Antidopaminergic drugs bind to hERG1 potassium channels encoded by the gene KCNH2, which accounts for the side effect of QT interval prolongation. KCNH2 has also been associated with schizophrenia risk, and risk alleles predict increased expression of a brain-selective isoform, KCNH2 3.1, that has unique physiological properties. The authors assessed whether genetic variation associated with KCNH2 3.1 expression influences the therapeutic effects of antipsychotic drugs.
The authors performed a pharmacogenetic analysis of antipsychotic treatment response in patients with schizophrenia using data from two independent studies: a National Institute of Mental Health (NIMH) double-blind, placebo-controlled inpatient crossover trial (N=54) and the multicenter outpatient Clinical Antipsychotic Trials in Intervention Effectiveness (CATIE) study (N=364). The KCNH2 genotype that was previously associated with increased expression of KCNH2 3.1 in the brain was treated as a predictor variable. Treatment-associated changes in symptoms were evaluated in both groups with the Positive and Negative Syndrome Scale. The authors also analyzed time to discontinuation in the olanzapine arm of the CATIE study.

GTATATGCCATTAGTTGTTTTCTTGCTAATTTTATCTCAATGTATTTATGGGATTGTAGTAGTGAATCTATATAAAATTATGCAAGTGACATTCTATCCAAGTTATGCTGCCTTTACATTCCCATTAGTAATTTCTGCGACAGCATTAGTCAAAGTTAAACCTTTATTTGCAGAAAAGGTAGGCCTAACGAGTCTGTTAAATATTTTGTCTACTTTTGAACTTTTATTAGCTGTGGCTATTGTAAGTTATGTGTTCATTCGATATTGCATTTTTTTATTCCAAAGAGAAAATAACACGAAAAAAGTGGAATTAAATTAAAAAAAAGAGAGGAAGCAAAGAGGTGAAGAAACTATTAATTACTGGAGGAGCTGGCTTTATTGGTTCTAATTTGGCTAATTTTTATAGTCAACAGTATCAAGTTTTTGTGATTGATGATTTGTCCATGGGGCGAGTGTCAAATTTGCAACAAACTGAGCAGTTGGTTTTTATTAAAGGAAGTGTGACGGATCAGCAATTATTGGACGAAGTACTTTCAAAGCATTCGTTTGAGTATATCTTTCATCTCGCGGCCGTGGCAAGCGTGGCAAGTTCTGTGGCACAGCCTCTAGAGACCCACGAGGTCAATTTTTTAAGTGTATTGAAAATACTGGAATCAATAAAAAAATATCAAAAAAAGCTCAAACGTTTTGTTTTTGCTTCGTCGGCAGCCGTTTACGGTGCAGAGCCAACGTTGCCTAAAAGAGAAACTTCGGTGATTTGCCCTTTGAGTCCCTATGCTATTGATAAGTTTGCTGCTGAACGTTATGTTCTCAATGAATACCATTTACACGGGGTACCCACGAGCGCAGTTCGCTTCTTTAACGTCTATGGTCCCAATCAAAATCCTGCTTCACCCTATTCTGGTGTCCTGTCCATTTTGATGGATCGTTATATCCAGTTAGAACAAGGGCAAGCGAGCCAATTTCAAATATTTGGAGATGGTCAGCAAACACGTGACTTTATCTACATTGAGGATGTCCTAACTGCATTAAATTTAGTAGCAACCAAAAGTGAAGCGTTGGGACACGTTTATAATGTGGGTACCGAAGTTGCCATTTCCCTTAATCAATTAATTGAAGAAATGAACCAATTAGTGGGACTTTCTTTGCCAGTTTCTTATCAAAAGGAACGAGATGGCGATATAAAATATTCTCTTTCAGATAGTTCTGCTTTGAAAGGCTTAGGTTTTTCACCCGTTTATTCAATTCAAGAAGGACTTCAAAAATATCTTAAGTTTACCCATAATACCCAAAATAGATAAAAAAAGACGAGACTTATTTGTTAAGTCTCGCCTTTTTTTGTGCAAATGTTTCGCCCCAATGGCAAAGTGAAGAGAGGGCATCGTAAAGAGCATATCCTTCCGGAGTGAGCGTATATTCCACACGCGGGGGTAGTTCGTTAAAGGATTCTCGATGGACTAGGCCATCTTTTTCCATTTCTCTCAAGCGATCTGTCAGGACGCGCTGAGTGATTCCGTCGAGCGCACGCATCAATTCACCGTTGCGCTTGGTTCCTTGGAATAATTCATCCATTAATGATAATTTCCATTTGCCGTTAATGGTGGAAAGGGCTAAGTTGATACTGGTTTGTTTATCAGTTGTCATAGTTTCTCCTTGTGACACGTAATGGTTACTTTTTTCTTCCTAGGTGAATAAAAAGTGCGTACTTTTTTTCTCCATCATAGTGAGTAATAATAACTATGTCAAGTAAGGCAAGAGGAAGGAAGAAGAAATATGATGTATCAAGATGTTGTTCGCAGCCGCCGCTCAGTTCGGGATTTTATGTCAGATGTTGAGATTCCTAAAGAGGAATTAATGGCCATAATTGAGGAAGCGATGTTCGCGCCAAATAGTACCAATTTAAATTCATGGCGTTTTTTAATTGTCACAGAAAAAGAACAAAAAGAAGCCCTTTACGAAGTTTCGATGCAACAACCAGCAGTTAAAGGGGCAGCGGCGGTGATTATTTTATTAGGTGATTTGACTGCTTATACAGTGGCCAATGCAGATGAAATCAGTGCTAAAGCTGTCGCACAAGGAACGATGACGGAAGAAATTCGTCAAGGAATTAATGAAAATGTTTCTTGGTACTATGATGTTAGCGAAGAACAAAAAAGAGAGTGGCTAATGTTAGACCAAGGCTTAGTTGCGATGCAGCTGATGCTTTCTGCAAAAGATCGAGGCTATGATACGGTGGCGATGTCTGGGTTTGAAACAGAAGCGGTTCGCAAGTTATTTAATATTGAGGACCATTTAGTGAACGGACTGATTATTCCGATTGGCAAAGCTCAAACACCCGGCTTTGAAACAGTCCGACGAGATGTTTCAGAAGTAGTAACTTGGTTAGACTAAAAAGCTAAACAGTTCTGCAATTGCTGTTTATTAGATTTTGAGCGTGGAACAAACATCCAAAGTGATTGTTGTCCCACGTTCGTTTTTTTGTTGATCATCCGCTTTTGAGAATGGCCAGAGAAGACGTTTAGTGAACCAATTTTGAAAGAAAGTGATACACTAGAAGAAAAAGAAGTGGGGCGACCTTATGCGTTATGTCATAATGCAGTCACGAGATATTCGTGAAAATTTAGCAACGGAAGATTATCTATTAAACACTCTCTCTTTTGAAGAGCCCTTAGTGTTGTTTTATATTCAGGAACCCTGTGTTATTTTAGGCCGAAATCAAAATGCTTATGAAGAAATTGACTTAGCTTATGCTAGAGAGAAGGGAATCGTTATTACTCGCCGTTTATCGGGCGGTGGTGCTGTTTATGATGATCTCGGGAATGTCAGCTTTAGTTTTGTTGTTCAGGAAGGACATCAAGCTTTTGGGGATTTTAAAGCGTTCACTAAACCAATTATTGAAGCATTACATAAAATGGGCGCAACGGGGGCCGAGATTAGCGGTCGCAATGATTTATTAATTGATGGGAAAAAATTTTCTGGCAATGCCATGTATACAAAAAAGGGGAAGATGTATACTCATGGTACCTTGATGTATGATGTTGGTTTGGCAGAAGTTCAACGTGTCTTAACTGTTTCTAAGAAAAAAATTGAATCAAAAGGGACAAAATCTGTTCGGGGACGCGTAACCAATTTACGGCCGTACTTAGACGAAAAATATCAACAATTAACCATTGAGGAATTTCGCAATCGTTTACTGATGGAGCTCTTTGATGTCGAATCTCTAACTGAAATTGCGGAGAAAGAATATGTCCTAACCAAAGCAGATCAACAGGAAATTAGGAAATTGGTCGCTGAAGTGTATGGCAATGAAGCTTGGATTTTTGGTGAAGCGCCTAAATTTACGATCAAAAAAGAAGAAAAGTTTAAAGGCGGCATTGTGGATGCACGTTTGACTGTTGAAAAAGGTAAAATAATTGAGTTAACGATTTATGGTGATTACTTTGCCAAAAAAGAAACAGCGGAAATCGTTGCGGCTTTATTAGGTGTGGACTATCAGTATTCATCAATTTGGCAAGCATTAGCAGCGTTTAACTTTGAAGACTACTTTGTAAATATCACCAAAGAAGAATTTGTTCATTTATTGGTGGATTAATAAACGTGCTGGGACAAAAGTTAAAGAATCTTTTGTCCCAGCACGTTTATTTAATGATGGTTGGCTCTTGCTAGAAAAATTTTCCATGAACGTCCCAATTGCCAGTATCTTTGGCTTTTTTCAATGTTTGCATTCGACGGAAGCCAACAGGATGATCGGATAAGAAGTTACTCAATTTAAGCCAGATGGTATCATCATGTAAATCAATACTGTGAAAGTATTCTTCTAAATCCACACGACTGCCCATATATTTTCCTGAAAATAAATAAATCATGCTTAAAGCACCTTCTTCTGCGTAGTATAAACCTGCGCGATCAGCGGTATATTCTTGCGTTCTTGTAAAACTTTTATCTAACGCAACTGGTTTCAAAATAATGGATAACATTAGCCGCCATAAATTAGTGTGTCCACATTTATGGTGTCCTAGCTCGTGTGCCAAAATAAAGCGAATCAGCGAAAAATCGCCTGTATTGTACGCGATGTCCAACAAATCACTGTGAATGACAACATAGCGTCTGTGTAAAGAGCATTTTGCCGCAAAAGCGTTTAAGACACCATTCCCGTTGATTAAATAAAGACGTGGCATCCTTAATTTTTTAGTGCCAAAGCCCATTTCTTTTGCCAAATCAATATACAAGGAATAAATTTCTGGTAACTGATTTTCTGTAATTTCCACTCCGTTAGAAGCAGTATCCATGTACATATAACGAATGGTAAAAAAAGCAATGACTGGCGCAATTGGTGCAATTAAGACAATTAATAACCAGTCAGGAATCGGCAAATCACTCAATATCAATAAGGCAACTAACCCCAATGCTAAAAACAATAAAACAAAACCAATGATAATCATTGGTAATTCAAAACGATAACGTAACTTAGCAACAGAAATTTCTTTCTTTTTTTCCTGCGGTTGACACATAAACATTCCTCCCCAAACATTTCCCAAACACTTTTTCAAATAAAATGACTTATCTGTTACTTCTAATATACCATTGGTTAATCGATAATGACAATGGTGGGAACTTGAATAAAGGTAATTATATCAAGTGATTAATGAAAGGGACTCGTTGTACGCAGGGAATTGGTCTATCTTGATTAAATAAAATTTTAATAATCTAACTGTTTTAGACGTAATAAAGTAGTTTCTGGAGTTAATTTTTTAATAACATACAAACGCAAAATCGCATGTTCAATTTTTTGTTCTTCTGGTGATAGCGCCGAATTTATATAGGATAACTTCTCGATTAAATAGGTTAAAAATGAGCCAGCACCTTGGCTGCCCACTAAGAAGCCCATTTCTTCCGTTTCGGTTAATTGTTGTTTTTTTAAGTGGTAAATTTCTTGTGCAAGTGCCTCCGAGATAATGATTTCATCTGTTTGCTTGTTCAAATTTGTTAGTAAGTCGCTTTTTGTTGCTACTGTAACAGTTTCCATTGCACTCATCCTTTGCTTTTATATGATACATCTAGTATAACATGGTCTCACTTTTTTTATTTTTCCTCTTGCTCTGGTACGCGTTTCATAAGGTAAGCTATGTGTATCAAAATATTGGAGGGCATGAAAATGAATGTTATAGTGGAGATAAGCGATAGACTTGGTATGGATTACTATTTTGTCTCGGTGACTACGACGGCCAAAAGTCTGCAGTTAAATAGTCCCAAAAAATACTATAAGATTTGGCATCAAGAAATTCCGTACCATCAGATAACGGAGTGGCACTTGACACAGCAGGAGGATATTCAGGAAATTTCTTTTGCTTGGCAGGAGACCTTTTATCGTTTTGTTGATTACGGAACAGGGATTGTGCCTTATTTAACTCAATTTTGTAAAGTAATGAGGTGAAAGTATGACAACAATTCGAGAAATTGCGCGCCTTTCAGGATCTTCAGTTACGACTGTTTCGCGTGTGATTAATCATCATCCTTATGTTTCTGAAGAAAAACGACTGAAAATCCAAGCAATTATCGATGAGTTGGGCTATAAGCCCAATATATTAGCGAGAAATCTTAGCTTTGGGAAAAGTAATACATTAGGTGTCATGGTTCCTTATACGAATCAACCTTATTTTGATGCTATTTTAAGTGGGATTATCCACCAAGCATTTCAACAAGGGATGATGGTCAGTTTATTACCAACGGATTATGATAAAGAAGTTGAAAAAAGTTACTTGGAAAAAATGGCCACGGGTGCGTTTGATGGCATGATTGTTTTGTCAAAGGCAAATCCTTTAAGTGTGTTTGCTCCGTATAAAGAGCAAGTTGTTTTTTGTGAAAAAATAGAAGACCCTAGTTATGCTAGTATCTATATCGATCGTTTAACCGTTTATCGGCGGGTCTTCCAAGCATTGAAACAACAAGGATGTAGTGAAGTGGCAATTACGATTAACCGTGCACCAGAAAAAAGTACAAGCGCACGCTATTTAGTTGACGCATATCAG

In the NIMH study, individuals who were homozygous for the KCNH2 3.1 increased expression-associated T allele of rs1036145 showed significant improvement in positive symptoms, general psychopathology, and thought disturbance, while patients with other genotypes showed little change. In the CATIE study, analogous significant genotypic effects were observed. Moreover, individuals who were homozygous for the T allele at rs1036145 were one-fifth as likely to discontinue olanzapine.
These consistent findings in two markedly different treatment studies support the hypothesis that hERG1-mediated effects of antipsychotics may not be limited to their potential cardiovascular side effects but may also involve therapeutic actions related to the brain-specific 3.1 isoform of KCNH2